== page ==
Your commuter bicycle is going to be a constant companion. You may even end up riding it almost every day of the week. If you make the wrong choice, you could be stuck with a wrong companion but if you make the right choice, you’ll have a ride you’ll look forward to getting on every single day.
If you don’t know how to go about shopping for the best option for you, then you have come to the right place.
The bicycles in this category are a relatively new addition to the market. As their name suggests, they are well suited for city riding. They are built to endure the occasional patch of gravel, dirt path, or cobblestone.
There are a lot of styles within the category. The most popular style is the one that embraces an upright riding position and the geometry of flat bar road bikes. They also usually have luggage and fender mounts to make them suitable for urban riding. You’ll mostly find that they have wide tires with light tread to give the rider traction in multiple riding conditions.
There are quite a number of drivetrain options that they could come with. There are external drivetrains with 27 gears, fixed gear and single speed options, internal gear hubs with about 8 gears, and belt drives in some models.
If you are on the lookout for a bike to take you short to medium distances, then you should go for one of these.
These ones would be ideal if you want the advanced tech of a road cycle coupled with a comfortable and upright riding position. While normal road bicycles are cool for racing and riding long distances, they can feel out of place in the city.
The flatter handlebars and relaxed frame geometry of this category make the rider sit more upright which will definitely come in handy by allowing you to see farther ahead in city traffic.
They also usually have lightweight components and frames. The wheels are usually 700c road tires and their external drivetrains can have up to 33 gears. This unique combination of features makes them ideal for navigating the complexities of road commuting.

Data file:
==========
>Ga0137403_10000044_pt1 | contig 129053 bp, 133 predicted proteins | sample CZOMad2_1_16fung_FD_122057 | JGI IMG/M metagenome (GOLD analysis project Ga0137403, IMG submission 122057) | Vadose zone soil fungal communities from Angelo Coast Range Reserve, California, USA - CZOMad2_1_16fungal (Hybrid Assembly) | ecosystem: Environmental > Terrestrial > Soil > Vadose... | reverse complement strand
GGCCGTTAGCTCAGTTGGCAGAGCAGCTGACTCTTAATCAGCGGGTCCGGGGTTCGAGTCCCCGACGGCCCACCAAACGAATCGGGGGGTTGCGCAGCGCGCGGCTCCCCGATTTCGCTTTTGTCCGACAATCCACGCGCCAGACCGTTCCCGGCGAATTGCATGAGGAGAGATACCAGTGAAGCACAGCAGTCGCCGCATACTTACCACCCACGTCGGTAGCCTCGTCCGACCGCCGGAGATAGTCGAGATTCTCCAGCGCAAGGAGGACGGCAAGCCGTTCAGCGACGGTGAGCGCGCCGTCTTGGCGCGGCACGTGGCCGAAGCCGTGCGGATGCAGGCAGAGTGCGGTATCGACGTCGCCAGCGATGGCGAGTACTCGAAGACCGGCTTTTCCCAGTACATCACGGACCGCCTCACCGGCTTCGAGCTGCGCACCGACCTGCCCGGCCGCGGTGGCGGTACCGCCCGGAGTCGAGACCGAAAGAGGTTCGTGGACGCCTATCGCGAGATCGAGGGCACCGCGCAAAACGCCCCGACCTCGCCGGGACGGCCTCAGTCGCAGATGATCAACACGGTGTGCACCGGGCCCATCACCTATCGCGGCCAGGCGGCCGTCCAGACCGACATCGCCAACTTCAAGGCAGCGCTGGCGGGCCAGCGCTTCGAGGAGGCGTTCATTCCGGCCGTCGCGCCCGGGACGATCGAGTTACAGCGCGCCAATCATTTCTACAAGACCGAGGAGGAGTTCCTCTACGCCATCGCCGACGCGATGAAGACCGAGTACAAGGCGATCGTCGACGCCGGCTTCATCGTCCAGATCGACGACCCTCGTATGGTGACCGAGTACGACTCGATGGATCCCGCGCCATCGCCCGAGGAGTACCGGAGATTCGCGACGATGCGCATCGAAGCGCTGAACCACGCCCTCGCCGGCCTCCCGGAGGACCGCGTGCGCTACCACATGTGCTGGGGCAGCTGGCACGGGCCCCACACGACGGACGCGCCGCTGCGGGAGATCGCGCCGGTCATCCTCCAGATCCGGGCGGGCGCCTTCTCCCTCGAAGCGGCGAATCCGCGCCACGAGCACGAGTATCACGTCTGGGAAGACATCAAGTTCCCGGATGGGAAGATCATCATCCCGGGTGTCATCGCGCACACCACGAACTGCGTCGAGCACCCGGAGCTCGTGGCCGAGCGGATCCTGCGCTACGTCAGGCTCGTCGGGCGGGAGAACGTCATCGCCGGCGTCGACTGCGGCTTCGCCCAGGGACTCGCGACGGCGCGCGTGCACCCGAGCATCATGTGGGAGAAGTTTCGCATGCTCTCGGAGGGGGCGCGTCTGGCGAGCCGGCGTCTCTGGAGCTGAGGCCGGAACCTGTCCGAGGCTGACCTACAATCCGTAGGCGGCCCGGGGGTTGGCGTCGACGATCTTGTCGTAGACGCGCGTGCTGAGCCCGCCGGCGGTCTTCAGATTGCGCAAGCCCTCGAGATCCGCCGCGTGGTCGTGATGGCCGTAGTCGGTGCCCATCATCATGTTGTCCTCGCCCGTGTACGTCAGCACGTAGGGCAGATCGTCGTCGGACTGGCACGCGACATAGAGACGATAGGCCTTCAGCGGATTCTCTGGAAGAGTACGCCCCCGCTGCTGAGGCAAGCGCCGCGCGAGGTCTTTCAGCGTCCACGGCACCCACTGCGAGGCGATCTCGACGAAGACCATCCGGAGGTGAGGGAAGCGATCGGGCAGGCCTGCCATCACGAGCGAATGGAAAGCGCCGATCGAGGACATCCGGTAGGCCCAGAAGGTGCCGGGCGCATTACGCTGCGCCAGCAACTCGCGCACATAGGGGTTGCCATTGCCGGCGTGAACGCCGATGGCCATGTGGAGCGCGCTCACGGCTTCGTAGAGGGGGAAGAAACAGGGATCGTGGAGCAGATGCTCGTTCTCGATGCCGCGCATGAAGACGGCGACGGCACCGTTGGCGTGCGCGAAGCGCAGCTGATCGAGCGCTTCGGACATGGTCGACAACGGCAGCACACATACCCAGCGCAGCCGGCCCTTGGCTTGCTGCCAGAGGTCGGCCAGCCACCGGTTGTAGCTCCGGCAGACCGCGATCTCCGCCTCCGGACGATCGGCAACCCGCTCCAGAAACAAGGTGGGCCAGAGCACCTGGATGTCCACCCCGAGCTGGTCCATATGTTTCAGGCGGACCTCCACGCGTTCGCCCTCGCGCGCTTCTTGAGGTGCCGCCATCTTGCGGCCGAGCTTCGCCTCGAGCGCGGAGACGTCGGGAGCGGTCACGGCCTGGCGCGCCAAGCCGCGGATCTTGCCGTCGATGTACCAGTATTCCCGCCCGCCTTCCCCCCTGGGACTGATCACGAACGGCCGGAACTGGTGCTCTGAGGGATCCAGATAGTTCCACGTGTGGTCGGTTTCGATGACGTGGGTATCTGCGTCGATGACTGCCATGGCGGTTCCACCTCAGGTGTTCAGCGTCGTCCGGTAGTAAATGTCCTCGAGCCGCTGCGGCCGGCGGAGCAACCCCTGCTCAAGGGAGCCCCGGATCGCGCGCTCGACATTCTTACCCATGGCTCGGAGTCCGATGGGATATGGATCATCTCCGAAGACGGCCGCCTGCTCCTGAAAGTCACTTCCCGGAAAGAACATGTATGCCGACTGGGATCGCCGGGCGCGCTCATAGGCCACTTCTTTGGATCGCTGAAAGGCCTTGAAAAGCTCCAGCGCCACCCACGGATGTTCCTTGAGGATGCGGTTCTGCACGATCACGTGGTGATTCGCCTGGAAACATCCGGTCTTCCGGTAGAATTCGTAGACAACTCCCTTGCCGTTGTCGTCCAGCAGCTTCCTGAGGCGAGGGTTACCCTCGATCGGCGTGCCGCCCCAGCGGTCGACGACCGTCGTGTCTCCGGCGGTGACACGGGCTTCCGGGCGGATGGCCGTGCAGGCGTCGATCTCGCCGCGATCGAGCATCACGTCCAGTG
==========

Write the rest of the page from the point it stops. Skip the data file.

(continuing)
What you’ll find is a combination of road, touring, and mountain bikes. The end result of this combination is a ride that can do a wide variety of tasks and still allow for leisurely riding. Hybrids are good for city riding as they can handle the occasional length of dirt and gravel. They also encourage an upright riding position and have a cushy seat to enhance comfort.
They usually come with wide tyres with a light tread. This makes it easy for a rider to switch from the sidewalk to gravel and to dirt where necessary. In some, there are front suspensions to help you smoothen out the ride and reduce the pressure on your arms, hands, and wrists. The upright position also makes it quite convenient for your body.
If you are person looking for a relaxed riding pace that would be convenient and reliable, then a hybrid is the ideal choice.
For the rider who does most of his riding in the city, a single speed bike would be perfect. They are for people who just want to hop on and hit the streets without having to worry about gears.
Single speeds are good if you want simplicity but still enjoy coasting while fixed gears are for those who don’t really care about coasting, but want to be fully connected with the fluidity of continuous pedalling.
In the past, it was quite difficult to get your hands on single speed and fixed gear bikes. That has changed, as there are multiple options from different top brands available on Bike Chaser.
Some of the options you’ll come across have an upright seating position and overall relaxed geometry while some that were designed for racing have a more aggressive pose and bend the rider forward. Those ones are made specifically for speed, and would not be ideal for the everyday commuter.
If you ride long distances on your commute, then you should consider using a road bike. While they might not be as primed for commuting as urban and flat-bar road bicycles, you can still effectively use them for commuting. If you ride long distances regularly, or you occasionally participate in racing, getting one for commuting would make sense.
The skinny tires, lightweight frame, and athletic riding position of these cycles make covering long distances quite efficient. However, it might be difficult or even impossible to add fenders and racks to some models so you might need a backpack to carry your luggage.
If you carry a lot of luggage on your commute, then you should consider a touring bicycle. They allow you to mount heavy racks and fenders. You’ll find that they are significantly heavier compared to road cycles, but the upside is that they are more efficient at travelling.
They also feature wide and treaded tires to aid traction in wet or dirt conditions. They have a relaxed riding position but still put the rider in an athletic pose. One of these may be a lot to handle if you are an average commuter, but if you commute with a lot of baggage, you should seriously consider getting one. It could also fit well as men’s or women’s commuter bike.
If you need to keep your bicycle indoors, or need to take it with you on public transport, then you should one that can fold. Most of them have small 20-inch wheels, although there are some with full 700c wheels. You can easily fold the frames of these cycles into a neat bundle and tuck away for safekeeping. You can even easily carry them in a suitcase or carry-bag.